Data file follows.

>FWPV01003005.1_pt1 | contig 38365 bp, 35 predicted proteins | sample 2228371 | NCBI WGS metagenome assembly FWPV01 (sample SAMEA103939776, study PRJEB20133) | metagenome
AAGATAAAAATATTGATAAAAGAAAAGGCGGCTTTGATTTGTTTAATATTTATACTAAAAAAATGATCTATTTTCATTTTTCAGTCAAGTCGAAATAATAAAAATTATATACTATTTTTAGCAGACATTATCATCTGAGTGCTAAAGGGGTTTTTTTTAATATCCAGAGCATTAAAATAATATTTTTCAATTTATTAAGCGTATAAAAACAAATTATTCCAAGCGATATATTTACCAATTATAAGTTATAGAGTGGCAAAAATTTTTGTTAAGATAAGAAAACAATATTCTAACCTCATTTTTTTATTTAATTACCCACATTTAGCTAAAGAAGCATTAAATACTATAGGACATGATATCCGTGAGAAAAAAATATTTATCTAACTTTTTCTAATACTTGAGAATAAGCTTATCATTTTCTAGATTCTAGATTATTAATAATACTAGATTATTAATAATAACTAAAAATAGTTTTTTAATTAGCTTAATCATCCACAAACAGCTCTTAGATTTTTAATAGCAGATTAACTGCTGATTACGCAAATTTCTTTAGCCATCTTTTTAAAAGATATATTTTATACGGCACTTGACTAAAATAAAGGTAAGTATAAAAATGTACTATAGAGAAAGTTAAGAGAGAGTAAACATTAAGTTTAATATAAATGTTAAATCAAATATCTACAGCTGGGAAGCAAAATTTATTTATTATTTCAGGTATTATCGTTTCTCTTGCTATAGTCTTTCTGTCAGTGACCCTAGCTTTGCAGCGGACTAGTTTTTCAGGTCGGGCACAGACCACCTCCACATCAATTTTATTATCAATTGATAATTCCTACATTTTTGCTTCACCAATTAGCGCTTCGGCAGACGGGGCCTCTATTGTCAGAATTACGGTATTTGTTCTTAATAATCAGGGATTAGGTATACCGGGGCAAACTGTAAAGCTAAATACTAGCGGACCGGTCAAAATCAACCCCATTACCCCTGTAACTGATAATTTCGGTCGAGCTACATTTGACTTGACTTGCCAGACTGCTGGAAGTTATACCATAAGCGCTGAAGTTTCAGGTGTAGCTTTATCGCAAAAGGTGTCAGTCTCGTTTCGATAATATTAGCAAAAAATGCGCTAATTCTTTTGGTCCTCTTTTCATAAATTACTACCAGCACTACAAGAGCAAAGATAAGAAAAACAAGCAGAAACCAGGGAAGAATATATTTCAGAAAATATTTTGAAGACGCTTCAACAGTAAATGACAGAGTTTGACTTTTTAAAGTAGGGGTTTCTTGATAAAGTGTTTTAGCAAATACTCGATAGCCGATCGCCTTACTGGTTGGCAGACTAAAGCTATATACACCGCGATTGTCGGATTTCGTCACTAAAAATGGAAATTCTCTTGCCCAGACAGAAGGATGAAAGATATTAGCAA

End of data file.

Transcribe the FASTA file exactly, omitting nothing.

>FWPV01003005.1_pt1 | contig 38365 bp, 35 predicted proteins | sample 2228371 | NCBI WGS metagenome assembly FWPV01 (sample SAMEA103939776, study PRJEB20133) | metagenome
AAGATAAAAATATTGATAAAAGAAAAGGCGGCTTTGATTTGTTTAATATTTATACTAAAAAAATGATCTATTTTCATTTTTCAGTCAAGTCGAAATAATAAAAATTATATACTATTTTTAGCAGACATTATCATCTGAGTGCTAAAGGGGTTTTTTTTAATATCCAGAGCATTAAAATAATATTTTTCAATTTATTAAGCGTATAAAAACAAATTATTCCAAGCGATATATTTACCAATTATAAGTTATAGAGTGGCAAAAATTTTTGTTAAGATAAGAAAACAATATTCTAACCTCATTTTTTTATTTAATTACCCACATTTAGCTAAAGAAGCATTAAATACTATAGGACATGATATCCGTGAGAAAAAAATATTTATCTAACTTTTTCTAATACTTGAGAATAAGCTTATCATTTTCTAGATTCTAGATTATTAATAATACTAGATTATTAATAATAACTAAAAATAGTTTTTTAATTAGCTTAATCATCCACAAACAGCTCTTAGATTTTTAATAGCAGATTAACTGCTGATTACGCAAATTTCTTTAGCCATCTTTTTAAAAGATATATTTTATACGGCACTTGACTAAAATAAAGGTAAGTATAAAAATGTACTATAGAGAAAGTTAAGAGAGAGTAAACATTAAGTTTAATATAAATGTTAAATCAAATATCTACAGCTGGGAAGCAAAATTTATTTATTATTTCAGGTATTATCGTTTCTCTTGCTATAGTCTTTCTGTCAGTGACCCTAGCTTTGCAGCGGACTAGTTTTTCAGGTCGGGCACAGACCACCTCCACATCAATTTTATTATCAATTGATAATTCCTACATTTTTGCTTCACCAATTAGCGCTTCGGCAGACGGGGCCTCTATTGTCAGAATTACGGTATTTGTTCTTAATAATCAGGGATTAGGTATACCGGGGCAAACTGTAAAGCTAAATACTAGCGGACCGGTCAAAATCAACCCCATTACCCCTGTAACTGATAATTTCGGTCGAGCTACATTTGACTTGACTTGCCAGACTGCTGGAAGTTATACCATAAGCGCTGAAGTTTCAGGTGTAGCTTTATCGCAAAAGGTGTCAGTCTCGTTTCGATAATATTAGCAAAAAATGCGCTAATTCTTTTGGTCCTCTTTTCATAAATTACTACCAGCACTACAAGAGCAAAGATAAGAAAAACAAGCAGAAACCAGGGAAGAATATATTTCAGAAAATATTTTGAAGACGCTTCAACAGTAAATGACAGAGTTTGACTTTTTAAAGTAGGGGTTTCTTGATAAAGTGTTTTAGCAAATACTCGATAGCCGATCGCCTTACTGGTTGGCAGACTAAAGCTATATACACCGCGATTGTCGGATTTCGTCACTAAAAATGGAAATTCTCTTGCCCAGACAGAAGGATGAAAGATATTAGCAA